“They’re not just joining a site to list their products, they’re joining a community,” said Latham. “We have calls with our designers on a weekly basis just to see what’s going on, keep them informed on what we’re doing and really collaborate as much as possible.”
3. Combatting Sexual Assault Through Fashion
During a six-month backpacking trip across South America, Yasmine Mustafa was deeply moved learning that so many of the women she met were victims of sexual assault. Just a week after returning home to Philadelphia, a woman was brutally beaten and raped in a parking garage at 17th and Callowhill Streets in Spring Garden. She’d had enough.
So she started a company called Roar, which makes jewelry with a button on the side that sounds an alarm, shines a light, sends a text message to selected contacts and calls 911 with your GPS coordinates. Oh, and the jewelry looks cool.
Co-founder Anthony Gold says: “We wanted to come up with something that women are actually going to use that can serve as a deterrent that can’t be used against you in any way,” unlike pepper spray or a knife that could be turned against you by a perpetrator.
The company is also developing Virtual Bodyguard. It works by alerting friends or family when the user is leaving work or the college library, then allows them to watch the user’s GPS coordinates as they travel home.
“We’re not trying to make it Big Brother-ish,” said Gold. “We just want your roommate to know when you’re coming home.”
So far, Roar is still in the conceptual and testing stages with the product. It also hopes to expand its market to kids and seniors.
A percentage of the Roar’s profits will go toward charities that teach young boys and girls about empathy, consent and respect.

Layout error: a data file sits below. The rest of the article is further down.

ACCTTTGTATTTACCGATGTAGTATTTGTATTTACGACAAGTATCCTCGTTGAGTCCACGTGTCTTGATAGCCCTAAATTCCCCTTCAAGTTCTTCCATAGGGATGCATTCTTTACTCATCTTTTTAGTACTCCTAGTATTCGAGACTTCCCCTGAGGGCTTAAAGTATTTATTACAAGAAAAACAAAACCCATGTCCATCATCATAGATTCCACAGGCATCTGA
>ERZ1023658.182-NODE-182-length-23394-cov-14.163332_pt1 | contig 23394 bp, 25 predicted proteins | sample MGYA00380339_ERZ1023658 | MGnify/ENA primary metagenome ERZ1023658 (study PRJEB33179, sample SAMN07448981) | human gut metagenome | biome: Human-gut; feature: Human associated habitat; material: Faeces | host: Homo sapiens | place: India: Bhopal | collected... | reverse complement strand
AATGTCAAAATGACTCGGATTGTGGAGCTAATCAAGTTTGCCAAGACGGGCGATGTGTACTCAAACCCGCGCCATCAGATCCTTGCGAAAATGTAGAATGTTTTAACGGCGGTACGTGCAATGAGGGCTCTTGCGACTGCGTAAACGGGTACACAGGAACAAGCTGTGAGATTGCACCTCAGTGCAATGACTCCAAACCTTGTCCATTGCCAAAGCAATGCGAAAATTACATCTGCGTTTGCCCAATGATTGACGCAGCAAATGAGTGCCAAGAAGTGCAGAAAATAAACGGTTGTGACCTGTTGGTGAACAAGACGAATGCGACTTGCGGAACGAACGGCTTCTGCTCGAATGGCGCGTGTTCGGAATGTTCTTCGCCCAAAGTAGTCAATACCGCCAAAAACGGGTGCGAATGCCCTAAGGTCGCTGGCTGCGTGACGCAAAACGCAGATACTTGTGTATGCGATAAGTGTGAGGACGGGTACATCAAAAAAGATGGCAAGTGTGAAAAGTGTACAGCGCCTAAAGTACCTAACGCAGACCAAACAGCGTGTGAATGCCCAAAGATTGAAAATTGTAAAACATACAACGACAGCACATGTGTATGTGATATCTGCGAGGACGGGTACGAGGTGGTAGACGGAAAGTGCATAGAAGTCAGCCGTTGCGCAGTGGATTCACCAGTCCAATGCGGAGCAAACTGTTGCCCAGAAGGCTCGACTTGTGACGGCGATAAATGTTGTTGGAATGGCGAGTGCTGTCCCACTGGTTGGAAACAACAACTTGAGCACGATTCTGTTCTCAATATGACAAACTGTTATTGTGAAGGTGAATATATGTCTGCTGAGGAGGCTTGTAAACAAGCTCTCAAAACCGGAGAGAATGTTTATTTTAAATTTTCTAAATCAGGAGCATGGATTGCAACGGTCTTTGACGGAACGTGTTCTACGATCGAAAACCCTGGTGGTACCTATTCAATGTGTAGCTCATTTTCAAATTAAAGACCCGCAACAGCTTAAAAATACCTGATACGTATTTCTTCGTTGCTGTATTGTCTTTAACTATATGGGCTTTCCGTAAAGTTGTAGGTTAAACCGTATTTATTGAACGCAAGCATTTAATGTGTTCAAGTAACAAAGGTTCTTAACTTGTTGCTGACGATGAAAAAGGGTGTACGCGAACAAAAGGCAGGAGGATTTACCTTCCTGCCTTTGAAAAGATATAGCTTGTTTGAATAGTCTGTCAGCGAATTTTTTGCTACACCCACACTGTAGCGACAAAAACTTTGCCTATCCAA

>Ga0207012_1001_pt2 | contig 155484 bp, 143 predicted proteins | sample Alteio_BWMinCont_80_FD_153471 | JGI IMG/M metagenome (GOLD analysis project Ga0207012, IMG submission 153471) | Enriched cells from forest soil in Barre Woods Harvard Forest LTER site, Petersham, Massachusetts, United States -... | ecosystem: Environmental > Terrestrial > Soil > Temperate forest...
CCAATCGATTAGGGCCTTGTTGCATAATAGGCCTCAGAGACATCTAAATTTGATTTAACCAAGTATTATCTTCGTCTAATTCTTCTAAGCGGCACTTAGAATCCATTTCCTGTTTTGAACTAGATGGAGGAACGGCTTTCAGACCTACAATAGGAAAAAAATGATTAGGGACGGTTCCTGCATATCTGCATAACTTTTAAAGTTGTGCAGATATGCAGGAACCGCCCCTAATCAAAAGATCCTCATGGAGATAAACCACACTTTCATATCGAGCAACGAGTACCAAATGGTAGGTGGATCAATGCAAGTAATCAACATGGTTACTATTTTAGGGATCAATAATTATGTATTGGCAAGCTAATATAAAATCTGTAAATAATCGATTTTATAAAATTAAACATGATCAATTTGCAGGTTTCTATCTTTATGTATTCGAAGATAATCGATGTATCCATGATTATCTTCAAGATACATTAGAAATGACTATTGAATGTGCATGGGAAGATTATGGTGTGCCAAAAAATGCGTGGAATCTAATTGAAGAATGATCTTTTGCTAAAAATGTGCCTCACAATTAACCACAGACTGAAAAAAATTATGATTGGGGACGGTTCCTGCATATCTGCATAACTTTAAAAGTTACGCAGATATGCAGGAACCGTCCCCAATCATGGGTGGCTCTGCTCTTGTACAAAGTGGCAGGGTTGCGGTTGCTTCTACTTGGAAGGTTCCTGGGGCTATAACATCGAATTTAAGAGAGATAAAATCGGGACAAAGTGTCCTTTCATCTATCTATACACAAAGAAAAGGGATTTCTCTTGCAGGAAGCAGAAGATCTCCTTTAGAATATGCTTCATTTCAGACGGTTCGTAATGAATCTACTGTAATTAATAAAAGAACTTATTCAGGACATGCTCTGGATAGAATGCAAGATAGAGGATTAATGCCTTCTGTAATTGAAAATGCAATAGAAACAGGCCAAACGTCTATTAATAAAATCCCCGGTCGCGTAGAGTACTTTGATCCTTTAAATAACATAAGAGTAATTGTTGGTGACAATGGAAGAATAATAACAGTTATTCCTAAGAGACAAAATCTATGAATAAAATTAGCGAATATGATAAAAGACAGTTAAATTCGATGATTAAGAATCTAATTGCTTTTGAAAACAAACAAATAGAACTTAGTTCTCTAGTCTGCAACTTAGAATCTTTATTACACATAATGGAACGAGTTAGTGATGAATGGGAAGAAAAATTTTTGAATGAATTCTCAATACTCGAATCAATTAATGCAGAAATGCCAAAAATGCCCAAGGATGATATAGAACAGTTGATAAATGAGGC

“Our whole mission is to make a dent in the assaults against women,” said Gold.
4. A Librarian for the Digital Age
Quantifying the size of the Internet is a huge undertaking. Eleni Miltsakaki says it’s one trillion pages with 100 million pages added everyday. So how can a third grader studying the solar system figure out which pages are written at his or her reading level, and which pages are written for college graduates?
Choosito! is attempting to offer an answer.
“In brick-and-mortar world, this job was the librarian’s,” said Miltsakaki, the Choosito! founder and CEO. “But the Internet is not a library, and search engines are not librarians.” So her company analyzes “the linguistic content of every website in a real-time search to tell you the reading level of each site.” That potentially allows students reading at different levels to use resources that are appropriate for them — rather than an entire class dumbing down its texts to the lowest common denominator.
The company’s quest to turn the web into a leveled library is a huge undertaking for sure, but one that has gotten some serious support. In fact, the company received a $1 million small business innovation grant from the National Science Foundation.
A teacher herself in Penn’s graduate school of education, she sent emails to 100 teachers to kick off the project. In just a few months, she says Choosito! has 13,000 users.
“The vision is to help teachers and students to finally make good use of the information that is on the Internet instead of sifting through until you find something that makes sense,” she said.
Initally, Choosito is targeting kindergarten to eighth graders and hopes to be integrated into the curriculum of as many schools as possible. Miltsakaki also said she’s looking into licensing the technology to larger education companies.
Getting cash-strapped school districts to spend money on Choosito! will certainly be a challenge, but Miltsakaki says there is plenty of money out there.
“There are always budgets that limit the amount you can get, but the amount of money spent on education technology is extremely large,” she said. “The tough part is how much time it takes. I think schools can differentiate a flashy tool from one that can make a big difference.”